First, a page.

Near the end of one of our five day walks, I was reminded that we could drive the length of the trail in about an hour. Thanks, but my blisters had informed me that a few days prior.
My motto is typically "Why walk when you can drive?" Netflix binges. Another hot take on Twitter. Self-driving cars? Even better.
But if you drive, you’ll never stop to rest. You’ll miss the picturesque rivers, the hidden waterfalls, and dense forests with soaring pines and rhododendron thickets. If you drive, you might not be slow enough, or tired enough, to appreciate what’s around you. For a year, I went every Friday into the woods (this was BK, or before kids, of course) to wander and meander, until like Forest Gump, I’d say, “I’m pretty tired, I guess I’ll go home now.”
Theologian Kosuke Koyama suggests that some things God can teach us only very slowly, at a walking pace. Scripture is a story about people who take small, baby steps over a few thousand years. In the beginning God walked with Adam in the cool of the evening. It’s Moses who notices the burning bush on a stroll up the mountain Horeb. Jesus walks among his people through the countryside, the city, even on water. He attends to the impoverished and down-and-out at a pace slow enough to notice Zacchaeus, the wee little man, up in a tree. He waits three days to be resurrected. But we forget that even bread, which is vital sustenance, takes time to rise.
The prophet Micah tells his people “to do justice, and to love kindness, and to walk humbly with your God.” We cross-stitch it on fabric and print it on plastic picture frames. Be merciful, be compassionate. And yet, I’m still struck by this last phrase: walk humbly with God. He could’ve said run. But God says, ‘walk humbly,’ which could also be translated— “walk attentively.” In other words, pay attention. Here’s a question we’d do well to think about: what does it mean to walk attentively with God in a society that wants to run everywhere it goes? Koyama says, “God walks three-miles-an-hour because that’s the speed of our walking and God walks beside us in love…And the speed of love is slow.” A marriage. Not a hot romance.
The Israelites spent forty years lost, walking in the desert with no compass. But God walked with them, teaching them about justice and kindness. Bread—manna—was provided each morning and God told the people to take what they needed and nothing more. While Pharaoh’s economy was structured on wealth and accumulation, the Israelites began the curriculum of redistribution and the common good. God’s people learned how to rest, after spending their lives in an economy that founded their worth on their work—laying bricks and mortar. The ‘school of the soul’ had a course in walking and it taught them compassion.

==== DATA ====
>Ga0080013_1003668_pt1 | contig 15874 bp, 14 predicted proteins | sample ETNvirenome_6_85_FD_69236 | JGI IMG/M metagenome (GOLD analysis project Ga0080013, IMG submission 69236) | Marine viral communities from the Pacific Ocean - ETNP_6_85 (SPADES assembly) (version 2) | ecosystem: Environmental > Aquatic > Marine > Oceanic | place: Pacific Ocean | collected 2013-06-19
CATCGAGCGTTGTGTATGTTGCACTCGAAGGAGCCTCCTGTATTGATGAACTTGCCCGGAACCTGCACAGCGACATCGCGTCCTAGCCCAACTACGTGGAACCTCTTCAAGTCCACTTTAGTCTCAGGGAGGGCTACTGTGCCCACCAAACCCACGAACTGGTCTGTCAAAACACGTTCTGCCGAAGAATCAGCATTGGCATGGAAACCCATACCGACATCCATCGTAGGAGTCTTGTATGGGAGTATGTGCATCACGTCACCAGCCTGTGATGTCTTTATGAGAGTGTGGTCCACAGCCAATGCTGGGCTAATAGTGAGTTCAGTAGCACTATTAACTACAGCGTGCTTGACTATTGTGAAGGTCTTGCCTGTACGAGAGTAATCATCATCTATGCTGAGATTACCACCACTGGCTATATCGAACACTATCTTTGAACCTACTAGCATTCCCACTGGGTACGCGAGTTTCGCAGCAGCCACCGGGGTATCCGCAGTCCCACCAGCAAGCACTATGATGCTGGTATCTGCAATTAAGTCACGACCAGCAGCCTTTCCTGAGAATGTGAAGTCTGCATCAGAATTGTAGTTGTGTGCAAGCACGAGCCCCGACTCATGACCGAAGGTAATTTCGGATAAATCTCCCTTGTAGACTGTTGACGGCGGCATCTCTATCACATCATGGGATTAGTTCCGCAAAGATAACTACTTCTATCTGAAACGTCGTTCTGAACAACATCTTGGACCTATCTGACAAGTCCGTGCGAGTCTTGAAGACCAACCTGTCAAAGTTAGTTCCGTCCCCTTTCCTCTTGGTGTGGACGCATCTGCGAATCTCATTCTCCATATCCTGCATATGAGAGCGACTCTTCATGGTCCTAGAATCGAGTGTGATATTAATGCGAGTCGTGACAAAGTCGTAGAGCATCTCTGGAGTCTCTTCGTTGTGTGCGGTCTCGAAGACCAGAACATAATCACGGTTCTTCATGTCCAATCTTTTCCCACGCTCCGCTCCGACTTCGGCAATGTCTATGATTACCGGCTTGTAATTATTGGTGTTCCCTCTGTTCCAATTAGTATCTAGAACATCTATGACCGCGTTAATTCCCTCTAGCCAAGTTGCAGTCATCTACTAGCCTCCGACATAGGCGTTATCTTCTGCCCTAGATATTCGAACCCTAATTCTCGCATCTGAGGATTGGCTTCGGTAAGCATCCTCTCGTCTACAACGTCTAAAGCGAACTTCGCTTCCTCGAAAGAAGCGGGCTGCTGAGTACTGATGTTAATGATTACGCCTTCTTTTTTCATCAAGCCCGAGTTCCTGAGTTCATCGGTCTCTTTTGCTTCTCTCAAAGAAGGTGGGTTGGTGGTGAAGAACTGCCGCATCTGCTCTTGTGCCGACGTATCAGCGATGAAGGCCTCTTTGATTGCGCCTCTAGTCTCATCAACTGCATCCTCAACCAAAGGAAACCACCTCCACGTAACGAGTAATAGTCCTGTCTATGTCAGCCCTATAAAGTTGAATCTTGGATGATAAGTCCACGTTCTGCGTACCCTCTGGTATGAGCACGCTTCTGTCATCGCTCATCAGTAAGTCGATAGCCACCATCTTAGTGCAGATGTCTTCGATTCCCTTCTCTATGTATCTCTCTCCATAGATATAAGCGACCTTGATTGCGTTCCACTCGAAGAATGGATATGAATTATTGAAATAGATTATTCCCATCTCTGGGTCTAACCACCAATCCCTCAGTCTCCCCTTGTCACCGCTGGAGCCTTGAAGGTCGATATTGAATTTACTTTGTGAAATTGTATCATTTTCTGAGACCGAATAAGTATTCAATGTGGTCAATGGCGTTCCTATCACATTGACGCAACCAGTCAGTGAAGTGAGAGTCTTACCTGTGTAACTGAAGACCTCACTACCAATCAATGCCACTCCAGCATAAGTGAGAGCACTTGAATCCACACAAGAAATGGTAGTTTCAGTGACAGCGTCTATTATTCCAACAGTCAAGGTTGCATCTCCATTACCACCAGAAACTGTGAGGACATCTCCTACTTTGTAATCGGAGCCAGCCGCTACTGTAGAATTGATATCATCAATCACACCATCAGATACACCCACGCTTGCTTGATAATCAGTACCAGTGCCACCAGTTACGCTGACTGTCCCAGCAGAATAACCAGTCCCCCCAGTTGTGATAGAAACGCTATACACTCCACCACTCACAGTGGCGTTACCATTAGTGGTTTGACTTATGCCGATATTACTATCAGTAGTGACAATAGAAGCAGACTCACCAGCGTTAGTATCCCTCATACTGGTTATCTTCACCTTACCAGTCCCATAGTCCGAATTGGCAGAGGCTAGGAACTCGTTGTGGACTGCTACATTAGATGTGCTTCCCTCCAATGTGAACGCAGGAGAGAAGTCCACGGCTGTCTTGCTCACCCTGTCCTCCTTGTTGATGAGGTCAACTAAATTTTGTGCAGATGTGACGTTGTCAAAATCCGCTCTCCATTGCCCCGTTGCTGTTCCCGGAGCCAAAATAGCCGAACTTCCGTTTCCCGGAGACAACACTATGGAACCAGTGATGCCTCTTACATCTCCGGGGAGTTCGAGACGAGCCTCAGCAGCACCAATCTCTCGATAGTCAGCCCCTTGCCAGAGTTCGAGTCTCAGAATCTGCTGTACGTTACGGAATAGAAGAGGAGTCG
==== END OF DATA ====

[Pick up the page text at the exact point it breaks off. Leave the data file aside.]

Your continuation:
The point of walking, of course, is to slow down, but that’s too simple. It’s also about justice and kindness. The three are bound together. Justice and mercy only take place when you’re walking humbly with God. Before there is justice and kindness, there is attentiveness and listening—there is walking. Richard Niebuhr says we have to ask, “What is going on?” before we ask “What must we do?” There’s an urgency to our faith—we have the words of life—but we’re not sure how to share it.
I’m convinced that one of the reasons the church is lame is not apathy, but lack of humility and attentiveness. We want do justice and love kindness, but we don’t do the hard work of walking with God and God’s people. Our lives are self centered—we get caught up in our own lives and schedules, moving from one thing to the next, that the needs of our community are part of the blurry background that we race past. Or, maybe it’s the opposite. We throw ourselves at every opportunity and get spread too thin. There’s no staying power.
Walking is a discipline; it takes practice to slow down and become attentive. If we take the time to listen to each others’ stories, share a table with a neighbor, then God will guide us toward greater understanding—justice and kindness. Start walking in your neighborhood and you’ll see hurt, pain, and struggle—you’ll notice that one who is out of firewood, or the woman who needs her gutters cleaned, or the man who hasn’t had a visitor in months. Then, start walking further toward the outskirts of the neighborhood, seeking out the very people you understand least. I most often change my mind, and the way I live, after I've tried to walk in another's shoes. It's the best way to start taking steps in a new direction.
Saint Augustine says, “Solvitur ambulando.” It means, “it is solved by walking.” “Well,” you might be wondering, “what needs to be solved?” And that’s it...if you don’t know what needs to be solved, then you better start walking.